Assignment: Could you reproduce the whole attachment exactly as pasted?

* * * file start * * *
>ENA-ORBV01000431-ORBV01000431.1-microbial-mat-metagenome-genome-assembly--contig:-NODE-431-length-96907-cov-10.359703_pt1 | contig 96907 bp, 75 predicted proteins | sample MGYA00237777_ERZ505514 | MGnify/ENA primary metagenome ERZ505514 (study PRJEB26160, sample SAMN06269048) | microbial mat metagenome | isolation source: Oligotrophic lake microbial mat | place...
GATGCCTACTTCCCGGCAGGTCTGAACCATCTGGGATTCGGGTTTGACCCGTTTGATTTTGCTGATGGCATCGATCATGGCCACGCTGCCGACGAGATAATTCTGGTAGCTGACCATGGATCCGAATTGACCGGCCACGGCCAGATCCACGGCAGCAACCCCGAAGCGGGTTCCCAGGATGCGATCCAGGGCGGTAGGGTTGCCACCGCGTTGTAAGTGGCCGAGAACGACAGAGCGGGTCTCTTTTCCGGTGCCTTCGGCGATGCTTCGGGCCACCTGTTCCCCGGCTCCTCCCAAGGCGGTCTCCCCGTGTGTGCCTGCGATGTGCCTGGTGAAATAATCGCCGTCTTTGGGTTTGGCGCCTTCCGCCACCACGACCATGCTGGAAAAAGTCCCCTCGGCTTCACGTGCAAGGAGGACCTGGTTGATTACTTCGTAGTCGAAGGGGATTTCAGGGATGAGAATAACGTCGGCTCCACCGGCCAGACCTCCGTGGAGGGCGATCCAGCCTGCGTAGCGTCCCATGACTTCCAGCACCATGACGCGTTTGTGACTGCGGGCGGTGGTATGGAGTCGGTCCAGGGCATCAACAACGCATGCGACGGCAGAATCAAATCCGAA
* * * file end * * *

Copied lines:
>ENA-ORBV01000431-ORBV01000431.1-microbial-mat-metagenome-genome-assembly--contig:-NODE-431-length-96907-cov-10.359703_pt1 | contig 96907 bp, 75 predicted proteins | sample MGYA00237777_ERZ505514 | MGnify/ENA primary metagenome ERZ505514 (study PRJEB26160, sample SAMN06269048) | microbial mat metagenome | isolation source: Oligotrophic lake microbial mat | place...
GATGCCTACTTCCCGGCAGGTCTGAACCATCTGGGATTCGGGTTTGACCCGTTTGATTTTGCTGATGGCATCGATCATGGCCACGCTGCCGACGAGATAATTCTGGTAGCTGACCATGGATCCGAATTGACCGGCCACGGCCAGATCCACGGCAGCAACCCCGAAGCGGGTTCCCAGGATGCGATCCAGGGCGGTAGGGTTGCCACCGCGTTGTAAGTGGCCGAGAACGACAGAGCGGGTCTCTTTTCCGGTGCCTTCGGCGATGCTTCGGGCCACCTGTTCCCCGGCTCCTCCCAAGGCGGTCTCCCCGTGTGTGCCTGCGATGTGCCTGGTGAAATAATCGCCGTCTTTGGGTTTGGCGCCTTCCGCCACCACGACCATGCTGGAAAAAGTCCCCTCGGCTTCACGTGCAAGGAGGACCTGGTTGATTACTTCGTAGTCGAAGGGGATTTCAGGGATGAGAATAACGTCGGCTCCACCGGCCAGACCTCCGTGGAGGGCGATCCAGCCTGCGTAGCGTCCCATGACTTCCAGCACCATGACGCGTTTGTGACTGCGGGCGGTGGTATGGAGTCGGTCCAGGGCATCAACAACGCATGCGACGGCAGAATCAAATCCGAA